Tax evasion occurs when an individual or business ignores tax laws to avoid paying taxes.
In Canada it is legislated that people must file their annual tax return reflecting the true amount that they earn and only take deductions and credits made available by the Income Tax Act and the Excise Tax Act.
Tax evasion typically occurs when individuals or businesses report less income than they actually earn or state that their deduction amounts are higher than allowed.
As well, if an individual is required to file a tax return, and fails to do so, that also may be considered tax evasion.
Individuals and businesses that do no comply are considered taxes evaders. For committing tax evasion individuals may be charged under the Income Tax Act with tax evasion or under the Criminal Code of Canada with fraud.
It is possible for a taxpayer to commit tax evasion out of negligence or a lack of knowledge.
Not understanding tax laws, and/or filing a return that contains mistakes, could be cause for individuals or businesses to be investigated for evasion.
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380(1) Every one who, by deceit, falsehood or other fraudulent means, whether or not it is a false pretence within the meaning of this Act, defrauds the public or any person, whether ascertained or not, of any property, money or valuable security or any service,
(a) is guilty of an indictable offence and liable to a term of imprisonment not exceeding fourteen years, where the subject-matter of the offence is a testamentary instrument or the value of the subject-matter of the offence exceeds five thousand dollars; or
(b) is guilty
(i) of an indictable offence and is liable to imprisonment for a term not exceeding two years, or
(ii) of an offence punishable on summary conviction,
where the value of the subject-matter of the offence does not exceed five thousand dollars.
Marginal note:Minimum punishment
(1.1) When a person is prosecuted on indictment and convicted of one or more offences referred to in subsection (1), the court that imposes the sentence shall impose a minimum punishment of imprisonment for a term of two years if the total value of the subject-matter of the offences exceeds one million dollars.
Marginal note:Affecting public market
(2) Every one who, by deceit, falsehood or other fraudulent means, whether or not it is a false pretence within the meaning of this Act, with intent to defraud, affects the public market price of stocks, shares, merchandise or anything that is offered for sale to the public is guilty of an indictable offence and liable to imprisonment for a term not exceeding fourteen years.
Income Tax Act
Section 238 of the Income Tax Act states the penalties for failing to file a tax return:
Tax evasion results in a fine of anywhere between $1,000 and $25,000 and up to one year in prison
Tax evasion and other offences under the Income Tax Act are not criminal offences, and such will not result in a criminal record for the accused.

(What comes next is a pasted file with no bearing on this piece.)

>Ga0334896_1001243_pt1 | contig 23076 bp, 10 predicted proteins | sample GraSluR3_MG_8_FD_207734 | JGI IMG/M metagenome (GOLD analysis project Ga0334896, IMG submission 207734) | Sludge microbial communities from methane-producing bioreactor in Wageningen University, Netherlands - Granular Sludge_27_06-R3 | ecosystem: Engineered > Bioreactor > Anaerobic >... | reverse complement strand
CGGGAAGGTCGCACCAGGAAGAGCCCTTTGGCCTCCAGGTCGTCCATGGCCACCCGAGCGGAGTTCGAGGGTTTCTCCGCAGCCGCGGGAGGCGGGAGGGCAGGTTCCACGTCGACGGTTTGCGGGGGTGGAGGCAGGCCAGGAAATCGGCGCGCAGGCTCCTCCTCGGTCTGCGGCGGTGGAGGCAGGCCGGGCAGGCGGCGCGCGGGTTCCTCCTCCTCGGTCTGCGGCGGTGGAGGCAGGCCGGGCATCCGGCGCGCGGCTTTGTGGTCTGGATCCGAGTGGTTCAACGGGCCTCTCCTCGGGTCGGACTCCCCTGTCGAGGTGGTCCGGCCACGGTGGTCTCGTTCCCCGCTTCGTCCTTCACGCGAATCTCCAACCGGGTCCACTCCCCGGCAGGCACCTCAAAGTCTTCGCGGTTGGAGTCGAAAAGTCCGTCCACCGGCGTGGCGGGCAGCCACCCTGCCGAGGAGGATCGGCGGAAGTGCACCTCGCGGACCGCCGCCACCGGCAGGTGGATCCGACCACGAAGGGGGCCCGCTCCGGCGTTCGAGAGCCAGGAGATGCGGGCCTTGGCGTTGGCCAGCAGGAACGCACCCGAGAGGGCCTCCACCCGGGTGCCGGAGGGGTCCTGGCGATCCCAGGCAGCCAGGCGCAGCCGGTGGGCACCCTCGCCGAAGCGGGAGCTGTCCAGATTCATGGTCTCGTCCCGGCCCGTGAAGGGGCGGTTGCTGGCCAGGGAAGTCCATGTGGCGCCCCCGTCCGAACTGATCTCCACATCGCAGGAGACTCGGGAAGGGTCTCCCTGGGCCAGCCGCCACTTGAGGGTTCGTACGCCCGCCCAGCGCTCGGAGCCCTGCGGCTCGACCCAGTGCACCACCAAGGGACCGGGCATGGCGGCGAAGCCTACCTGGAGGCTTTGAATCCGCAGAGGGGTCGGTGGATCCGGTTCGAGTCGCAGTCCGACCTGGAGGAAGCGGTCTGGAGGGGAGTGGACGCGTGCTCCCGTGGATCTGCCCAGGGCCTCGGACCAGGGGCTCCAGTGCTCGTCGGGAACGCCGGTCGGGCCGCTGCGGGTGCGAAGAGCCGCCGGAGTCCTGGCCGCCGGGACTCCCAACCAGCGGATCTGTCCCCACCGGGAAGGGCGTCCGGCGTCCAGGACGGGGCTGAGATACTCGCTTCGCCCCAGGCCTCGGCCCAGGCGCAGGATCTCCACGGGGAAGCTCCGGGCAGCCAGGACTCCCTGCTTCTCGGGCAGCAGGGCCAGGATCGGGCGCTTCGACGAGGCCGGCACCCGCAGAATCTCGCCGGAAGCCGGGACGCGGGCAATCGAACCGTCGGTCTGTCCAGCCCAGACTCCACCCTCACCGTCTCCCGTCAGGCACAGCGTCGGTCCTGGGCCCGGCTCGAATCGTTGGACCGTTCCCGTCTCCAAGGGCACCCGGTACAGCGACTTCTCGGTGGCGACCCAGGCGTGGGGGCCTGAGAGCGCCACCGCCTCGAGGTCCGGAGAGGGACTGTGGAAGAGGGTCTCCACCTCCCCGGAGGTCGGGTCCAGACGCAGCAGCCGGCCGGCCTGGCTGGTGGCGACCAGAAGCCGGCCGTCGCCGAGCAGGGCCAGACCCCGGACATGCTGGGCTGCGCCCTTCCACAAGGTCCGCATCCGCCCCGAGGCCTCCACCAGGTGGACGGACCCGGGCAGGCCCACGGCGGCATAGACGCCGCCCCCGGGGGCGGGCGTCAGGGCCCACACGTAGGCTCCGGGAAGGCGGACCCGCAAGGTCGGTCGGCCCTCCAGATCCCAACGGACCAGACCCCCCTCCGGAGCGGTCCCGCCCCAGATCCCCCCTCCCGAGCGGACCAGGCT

However a tax evasion conviction still carries harsh penalties.
Section 239 states that if found guilty of tax evasion the accused can face penalties including up to two years in prison and fines up from half to 200 percent of the amount that the offender is found to have been trying to avoid.
The Criminal Investigations Program investigates instances of tax evasion and refers
Typically offenders under the Income Tax Act are made to repay the withheld amount as well as pay fines and interest by the Canada Revenue Agency (CRA). It is rare that offenders are sentenced to time in custody.
Typically the CRA tax evasion is settled through civil proceedings in Tax Court without laying criminal charges. It is possible under the Income Tax Act to lay criminal charges of fraud but the CRA typically only does this in especially egregious cases or against tax protesters, who dispute that the government’s right to collect their taxes.
The CRA has broad investigative boundaries when conducting civil audits to determine how much tax an individual or business owes. The CRA can access bank records, freeze accounts, compel the release of business, payroll and other records, and search through land registries and other government data.
However the CRA is typically prohibited from using this information to pursue criminal charges as they must stay within the limits of the Charter of Rights and Freedoms, that gives the the alleged tax evader protection against self-incrimination.
In criminal investigations into criminal fraud chargers the CRA must often go back and get a warrant to obtain the very information it had already uncovered in the course of an audit.
Historically, courts have tended to come down in favour of the accused individual's right against self-incrimination and upheld the distinction between the CRA's evidence-gathering powers in audits vs. criminal investigations.
Typically police forces are not motivated to pursue tax evasion cases or use tax law in their own criminal investigations
If you have been charged with fraud or any other criminal offence contact Kostman and Pyzer, Barristers today for a free consultation!